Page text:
The announcement by the University of Birmingham thrilled Muslim scholars and the local community, which boasts one of the country’s largest Muslim populations. The find came after questions raised by a doctoral student prompted radiocarbon testing that dated the parchment to the time of the prophet, who is generally believed to have lived between 570 and 632.

“This manuscript could well have been written just after he died,” David Thomas, a professor of Christianity and Islam at the University of Birmingham said of the fragment written in ink on goat or sheepskin.

“Parts of the Quran that are contained in those fragments are very similar indeed to the Quran as we have it today. This tends to support the view that the Quran that we now have is more or less very close indeed to the Quran as it was brought together in the early years of Islam.”

Muslim tradition says the prophet received the revelations of the Quran between 610 and 632 — but it wasn’t written down immediately. The first leader of the community after Muhammad’s death, Caliph Abu Bakr, ordered the book to be written and it was completed by the third leader, Caliph Uthman, in 650.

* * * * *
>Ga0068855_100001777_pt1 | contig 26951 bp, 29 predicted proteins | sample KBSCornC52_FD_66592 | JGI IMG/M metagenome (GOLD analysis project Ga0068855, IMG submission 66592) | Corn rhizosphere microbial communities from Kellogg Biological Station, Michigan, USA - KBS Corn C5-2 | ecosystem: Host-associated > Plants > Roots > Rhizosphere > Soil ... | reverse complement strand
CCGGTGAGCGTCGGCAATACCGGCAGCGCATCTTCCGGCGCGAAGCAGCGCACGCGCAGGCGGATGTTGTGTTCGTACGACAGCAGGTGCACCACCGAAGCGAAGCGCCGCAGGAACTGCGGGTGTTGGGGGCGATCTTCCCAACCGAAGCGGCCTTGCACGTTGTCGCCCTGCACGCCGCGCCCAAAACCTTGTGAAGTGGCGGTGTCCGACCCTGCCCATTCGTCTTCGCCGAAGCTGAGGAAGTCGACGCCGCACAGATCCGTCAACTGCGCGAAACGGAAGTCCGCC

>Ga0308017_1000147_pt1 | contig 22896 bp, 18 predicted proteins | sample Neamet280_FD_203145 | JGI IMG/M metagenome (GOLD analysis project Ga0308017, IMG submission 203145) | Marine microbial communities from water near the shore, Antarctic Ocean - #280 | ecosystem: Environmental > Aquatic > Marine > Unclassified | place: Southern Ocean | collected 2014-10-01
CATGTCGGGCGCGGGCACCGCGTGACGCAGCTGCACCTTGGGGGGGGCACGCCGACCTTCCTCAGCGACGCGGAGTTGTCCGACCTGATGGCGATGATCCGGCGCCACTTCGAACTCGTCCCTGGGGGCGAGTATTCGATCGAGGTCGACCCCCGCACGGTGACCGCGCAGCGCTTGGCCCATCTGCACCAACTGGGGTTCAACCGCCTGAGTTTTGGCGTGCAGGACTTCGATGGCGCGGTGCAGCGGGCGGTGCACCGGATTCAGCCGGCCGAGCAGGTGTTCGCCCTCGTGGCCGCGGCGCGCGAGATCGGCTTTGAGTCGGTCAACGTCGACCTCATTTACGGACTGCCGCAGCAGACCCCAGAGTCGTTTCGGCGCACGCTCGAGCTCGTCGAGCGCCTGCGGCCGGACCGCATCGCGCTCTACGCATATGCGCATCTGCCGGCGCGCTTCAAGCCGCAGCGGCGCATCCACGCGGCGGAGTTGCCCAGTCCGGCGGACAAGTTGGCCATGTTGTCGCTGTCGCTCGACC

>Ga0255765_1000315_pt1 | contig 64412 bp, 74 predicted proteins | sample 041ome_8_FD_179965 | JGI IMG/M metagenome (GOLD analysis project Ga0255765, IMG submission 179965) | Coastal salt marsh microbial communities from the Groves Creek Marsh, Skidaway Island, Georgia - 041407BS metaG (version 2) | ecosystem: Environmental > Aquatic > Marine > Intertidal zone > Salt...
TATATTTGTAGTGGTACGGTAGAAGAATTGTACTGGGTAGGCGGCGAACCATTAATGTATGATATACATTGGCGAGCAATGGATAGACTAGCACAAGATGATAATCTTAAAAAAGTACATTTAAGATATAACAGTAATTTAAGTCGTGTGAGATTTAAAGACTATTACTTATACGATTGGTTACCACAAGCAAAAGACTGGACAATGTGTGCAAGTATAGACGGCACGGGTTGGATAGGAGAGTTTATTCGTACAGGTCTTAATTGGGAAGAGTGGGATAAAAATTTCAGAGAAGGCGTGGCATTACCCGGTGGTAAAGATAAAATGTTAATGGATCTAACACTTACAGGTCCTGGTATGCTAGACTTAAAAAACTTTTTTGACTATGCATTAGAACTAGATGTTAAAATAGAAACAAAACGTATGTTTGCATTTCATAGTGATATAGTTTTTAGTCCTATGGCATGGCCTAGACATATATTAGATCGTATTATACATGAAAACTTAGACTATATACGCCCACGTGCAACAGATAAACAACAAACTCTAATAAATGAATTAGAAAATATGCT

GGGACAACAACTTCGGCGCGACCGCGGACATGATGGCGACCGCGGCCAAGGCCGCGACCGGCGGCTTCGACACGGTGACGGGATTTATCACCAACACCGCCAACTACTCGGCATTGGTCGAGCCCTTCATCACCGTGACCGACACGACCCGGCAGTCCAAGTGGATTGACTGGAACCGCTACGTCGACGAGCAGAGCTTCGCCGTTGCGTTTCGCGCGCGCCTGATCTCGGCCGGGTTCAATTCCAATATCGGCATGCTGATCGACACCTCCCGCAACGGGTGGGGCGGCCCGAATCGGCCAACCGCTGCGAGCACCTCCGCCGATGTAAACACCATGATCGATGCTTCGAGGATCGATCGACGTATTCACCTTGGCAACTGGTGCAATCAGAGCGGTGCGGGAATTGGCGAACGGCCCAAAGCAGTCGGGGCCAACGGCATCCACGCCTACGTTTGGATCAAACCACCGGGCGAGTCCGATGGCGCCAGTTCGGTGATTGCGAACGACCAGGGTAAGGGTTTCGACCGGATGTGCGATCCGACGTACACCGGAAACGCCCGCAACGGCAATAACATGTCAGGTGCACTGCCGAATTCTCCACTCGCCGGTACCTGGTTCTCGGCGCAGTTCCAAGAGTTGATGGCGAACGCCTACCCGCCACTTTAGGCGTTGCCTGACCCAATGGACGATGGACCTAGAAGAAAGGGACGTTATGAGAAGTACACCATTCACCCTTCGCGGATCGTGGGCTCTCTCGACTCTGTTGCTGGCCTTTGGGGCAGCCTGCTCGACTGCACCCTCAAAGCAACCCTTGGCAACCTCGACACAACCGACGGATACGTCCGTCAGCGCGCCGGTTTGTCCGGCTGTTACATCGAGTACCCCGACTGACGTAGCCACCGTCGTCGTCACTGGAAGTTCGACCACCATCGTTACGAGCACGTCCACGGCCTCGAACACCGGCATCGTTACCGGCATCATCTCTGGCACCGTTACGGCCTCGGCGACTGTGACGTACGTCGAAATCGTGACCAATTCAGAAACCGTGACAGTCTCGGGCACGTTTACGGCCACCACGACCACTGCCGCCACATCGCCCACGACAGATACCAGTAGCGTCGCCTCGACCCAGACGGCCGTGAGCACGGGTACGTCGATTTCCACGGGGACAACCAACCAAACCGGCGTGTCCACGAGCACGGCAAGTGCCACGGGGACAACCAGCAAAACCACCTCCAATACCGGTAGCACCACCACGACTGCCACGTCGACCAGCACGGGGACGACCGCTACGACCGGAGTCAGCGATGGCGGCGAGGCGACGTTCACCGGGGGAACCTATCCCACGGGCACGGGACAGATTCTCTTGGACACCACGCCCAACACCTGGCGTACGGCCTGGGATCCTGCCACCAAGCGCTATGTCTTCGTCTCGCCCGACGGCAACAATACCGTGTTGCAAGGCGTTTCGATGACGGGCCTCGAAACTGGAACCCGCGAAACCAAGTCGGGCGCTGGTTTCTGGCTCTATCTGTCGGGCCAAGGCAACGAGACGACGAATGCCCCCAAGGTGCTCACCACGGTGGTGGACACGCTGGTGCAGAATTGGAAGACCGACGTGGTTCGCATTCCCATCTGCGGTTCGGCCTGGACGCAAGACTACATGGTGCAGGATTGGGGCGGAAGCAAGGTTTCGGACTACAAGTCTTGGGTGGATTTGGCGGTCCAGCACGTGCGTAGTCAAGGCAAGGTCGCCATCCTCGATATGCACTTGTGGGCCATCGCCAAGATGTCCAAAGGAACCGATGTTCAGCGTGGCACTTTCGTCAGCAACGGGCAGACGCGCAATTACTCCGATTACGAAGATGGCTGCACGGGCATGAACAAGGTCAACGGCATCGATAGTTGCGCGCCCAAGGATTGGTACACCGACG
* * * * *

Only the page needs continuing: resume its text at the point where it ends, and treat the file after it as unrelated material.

Thomas said the tests conducted by Oxford University suggest the animal from which the parchment was taken was alive during the lifetime of the Prophet Muhammad or shortly afterward. The two parchment leaves contains parts of suras, or chapters, 18 to 20. The manuscript is written with ink in an early form of Arabic script known as Hijazi.

The manuscript has long been part of the university’s Cadbury Research Library. But it had been bound improperly and was attached to the leaves of a manuscript with a similar script that is not as old. The library houses approximately 200,000 pre-1850 books dating from 1471 and around 4 million manuscripts.

The carbon dating was undertaken after an Italian doctoral research student, Alba Fedeli of Milan, noticed the difference in the writing. She also found discrepancies in the documentation that made her question whether the works were the same.

She said the development was just as wonderful as the rest of her work, trying to downplay the attention that followed her discovery. “Every time I have a chance to see an original manuscript, I feel I have a beautiful opportunity,” Fedeli said. “I was very happy to add a further element.”

Birmingham is a center of Islam in Britain, with about 20 percent of the city describing themselves as adherents of the faith. The planned display for the manuscript in October could prove a boon to the local economy, with adherents already expressing an interest in traveling to the city to see a piece of history.

Muhammad Ali, the administrator at Birmingham Central Mosque, described his emotion at being among only a handful of people invited to view the manuscript three weeks ago after its importance was recognized.

“There were tears in my eyes,” he said, recalling his thrill at seeing something from the time of the prophet. “It is very much unique. This is something from his life.”